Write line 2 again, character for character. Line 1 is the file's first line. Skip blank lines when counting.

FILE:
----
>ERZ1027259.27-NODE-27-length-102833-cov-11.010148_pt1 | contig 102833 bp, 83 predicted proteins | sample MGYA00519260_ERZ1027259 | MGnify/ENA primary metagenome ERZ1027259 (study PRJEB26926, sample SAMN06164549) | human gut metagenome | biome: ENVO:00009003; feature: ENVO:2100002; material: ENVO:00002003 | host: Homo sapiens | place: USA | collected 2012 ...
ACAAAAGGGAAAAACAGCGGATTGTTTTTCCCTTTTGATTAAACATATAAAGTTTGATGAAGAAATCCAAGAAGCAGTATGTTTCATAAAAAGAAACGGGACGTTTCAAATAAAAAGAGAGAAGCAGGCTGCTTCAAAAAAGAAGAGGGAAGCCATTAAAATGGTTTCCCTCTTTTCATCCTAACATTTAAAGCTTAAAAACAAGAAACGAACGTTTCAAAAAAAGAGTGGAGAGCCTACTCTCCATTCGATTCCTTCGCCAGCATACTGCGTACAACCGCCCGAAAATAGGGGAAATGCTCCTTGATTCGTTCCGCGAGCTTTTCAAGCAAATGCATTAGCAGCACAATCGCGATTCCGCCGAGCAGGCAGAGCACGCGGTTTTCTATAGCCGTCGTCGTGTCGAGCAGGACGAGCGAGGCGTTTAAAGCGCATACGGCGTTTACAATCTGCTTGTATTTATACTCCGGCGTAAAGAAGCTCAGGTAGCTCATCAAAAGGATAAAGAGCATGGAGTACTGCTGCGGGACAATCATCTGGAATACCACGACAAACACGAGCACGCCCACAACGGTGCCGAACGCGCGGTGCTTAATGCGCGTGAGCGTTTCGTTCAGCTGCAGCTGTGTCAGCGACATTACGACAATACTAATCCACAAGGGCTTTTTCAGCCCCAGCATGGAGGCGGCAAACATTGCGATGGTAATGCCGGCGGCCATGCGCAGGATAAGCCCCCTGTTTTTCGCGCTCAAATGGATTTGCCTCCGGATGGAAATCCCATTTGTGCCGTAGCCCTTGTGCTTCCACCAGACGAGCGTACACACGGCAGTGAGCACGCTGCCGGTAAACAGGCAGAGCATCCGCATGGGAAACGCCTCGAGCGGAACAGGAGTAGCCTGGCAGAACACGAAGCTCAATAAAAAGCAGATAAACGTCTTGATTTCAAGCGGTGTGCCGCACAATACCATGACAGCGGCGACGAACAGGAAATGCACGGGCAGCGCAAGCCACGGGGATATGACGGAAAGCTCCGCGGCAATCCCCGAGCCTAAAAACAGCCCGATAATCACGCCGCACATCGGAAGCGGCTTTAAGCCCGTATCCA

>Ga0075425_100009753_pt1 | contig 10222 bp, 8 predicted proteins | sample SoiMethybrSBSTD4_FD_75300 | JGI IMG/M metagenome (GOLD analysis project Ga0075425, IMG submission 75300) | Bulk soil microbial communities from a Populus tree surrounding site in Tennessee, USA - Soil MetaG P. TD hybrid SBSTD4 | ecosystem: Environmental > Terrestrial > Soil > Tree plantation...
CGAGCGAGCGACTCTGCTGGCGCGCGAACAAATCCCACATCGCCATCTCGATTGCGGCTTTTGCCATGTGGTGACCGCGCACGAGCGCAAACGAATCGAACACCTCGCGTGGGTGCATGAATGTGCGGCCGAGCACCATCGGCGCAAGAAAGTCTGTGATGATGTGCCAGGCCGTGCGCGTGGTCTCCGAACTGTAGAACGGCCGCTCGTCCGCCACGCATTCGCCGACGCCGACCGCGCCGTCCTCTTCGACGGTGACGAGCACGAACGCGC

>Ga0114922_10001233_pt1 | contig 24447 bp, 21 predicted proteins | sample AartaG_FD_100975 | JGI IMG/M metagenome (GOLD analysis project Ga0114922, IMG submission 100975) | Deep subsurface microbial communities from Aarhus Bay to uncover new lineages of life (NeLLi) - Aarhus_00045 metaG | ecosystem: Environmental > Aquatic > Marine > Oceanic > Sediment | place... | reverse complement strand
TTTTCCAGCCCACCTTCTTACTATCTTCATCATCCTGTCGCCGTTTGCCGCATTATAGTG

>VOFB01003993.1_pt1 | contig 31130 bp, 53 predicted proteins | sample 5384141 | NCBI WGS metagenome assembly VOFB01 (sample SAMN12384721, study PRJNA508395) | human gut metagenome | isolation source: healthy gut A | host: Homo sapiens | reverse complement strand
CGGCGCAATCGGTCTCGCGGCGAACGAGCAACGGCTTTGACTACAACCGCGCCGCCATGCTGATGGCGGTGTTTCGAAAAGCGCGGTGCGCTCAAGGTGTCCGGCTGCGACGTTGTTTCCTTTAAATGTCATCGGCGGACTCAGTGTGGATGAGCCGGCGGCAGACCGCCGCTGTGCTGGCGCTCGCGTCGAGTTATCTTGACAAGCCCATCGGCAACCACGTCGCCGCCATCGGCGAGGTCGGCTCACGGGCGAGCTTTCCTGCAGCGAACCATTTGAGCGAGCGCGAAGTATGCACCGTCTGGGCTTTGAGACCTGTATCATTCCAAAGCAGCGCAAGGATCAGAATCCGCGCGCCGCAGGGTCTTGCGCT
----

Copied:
ACAAAAGGGAAAAACAGCGGATTGTTTTTCCCTTTTGATTAAACATATAAAGTTTGATGAAGAAATCCAAGAAGCAGTATGTTTCATAAAAAGAAACGGGACGTTTCAAATAAAAAGAGAGAAGCAGGCTGCTTCAAAAAAGAAGAGGGAAGCCATTAAAATGGTTTCCCTCTTTTCATCCTAACATTTAAAGCTTAAAAACAAGAAACGAACGTTTCAAAAAAAGAGTGGAGAGCCTACTCTCCATTCGATTCCTTCGCCAGCATACTGCGTACAACCGCCCGAAAATAGGGGAAATGCTCCTTGATTCGTTCCGCGAGCTTTTCAAGCAAATGCATTAGCAGCACAATCGCGATTCCGCCGAGCAGGCAGAGCACGCGGTTTTCTATAGCCGTCGTCGTGTCGAGCAGGACGAGCGAGGCGTTTAAAGCGCATACGGCGTTTACAATCTGCTTGTATTTATACTCCGGCGTAAAGAAGCTCAGGTAGCTCATCAAAAGGATAAAGAGCATGGAGTACTGCTGCGGGACAATCATCTGGAATACCACGACAAACACGAGCACGCCCACAACGGTGCCGAACGCGCGGTGCTTAATGCGCGTGAGCGTTTCGTTCAGCTGCAGCTGTGTCAGCGACATTACGACAATACTAATCCACAAGGGCTTTTTCAGCCCCAGCATGGAGGCGGCAAACATTGCGATGGTAATGCCGGCGGCCATGCGCAGGATAAGCCCCCTGTTTTTCGCGCTCAAATGGATTTGCCTCCGGATGGAAATCCCATTTGTGCCGTAGCCCTTGTGCTTCCACCAGACGAGCGTACACACGGCAGTGAGCACGCTGCCGGTAAACAGGCAGAGCATCCGCATGGGAAACGCCTCGAGCGGAACAGGAGTAGCCTGGCAGAACACGAAGCTCAATAAAAAGCAGATAAACGTCTTGATTTCAAGCGGTGTGCCGCACAATACCATGACAGCGGCGACGAACAGGAAATGCACGGGCAGCGCAAGCCACGGGGATATGACGGAAAGCTCCGCGGCAATCCCCGAGCCTAAAAACAGCCCGATAATCACGCCGCACATCGGAAGCGGCTTTAAGCCCGTATCCA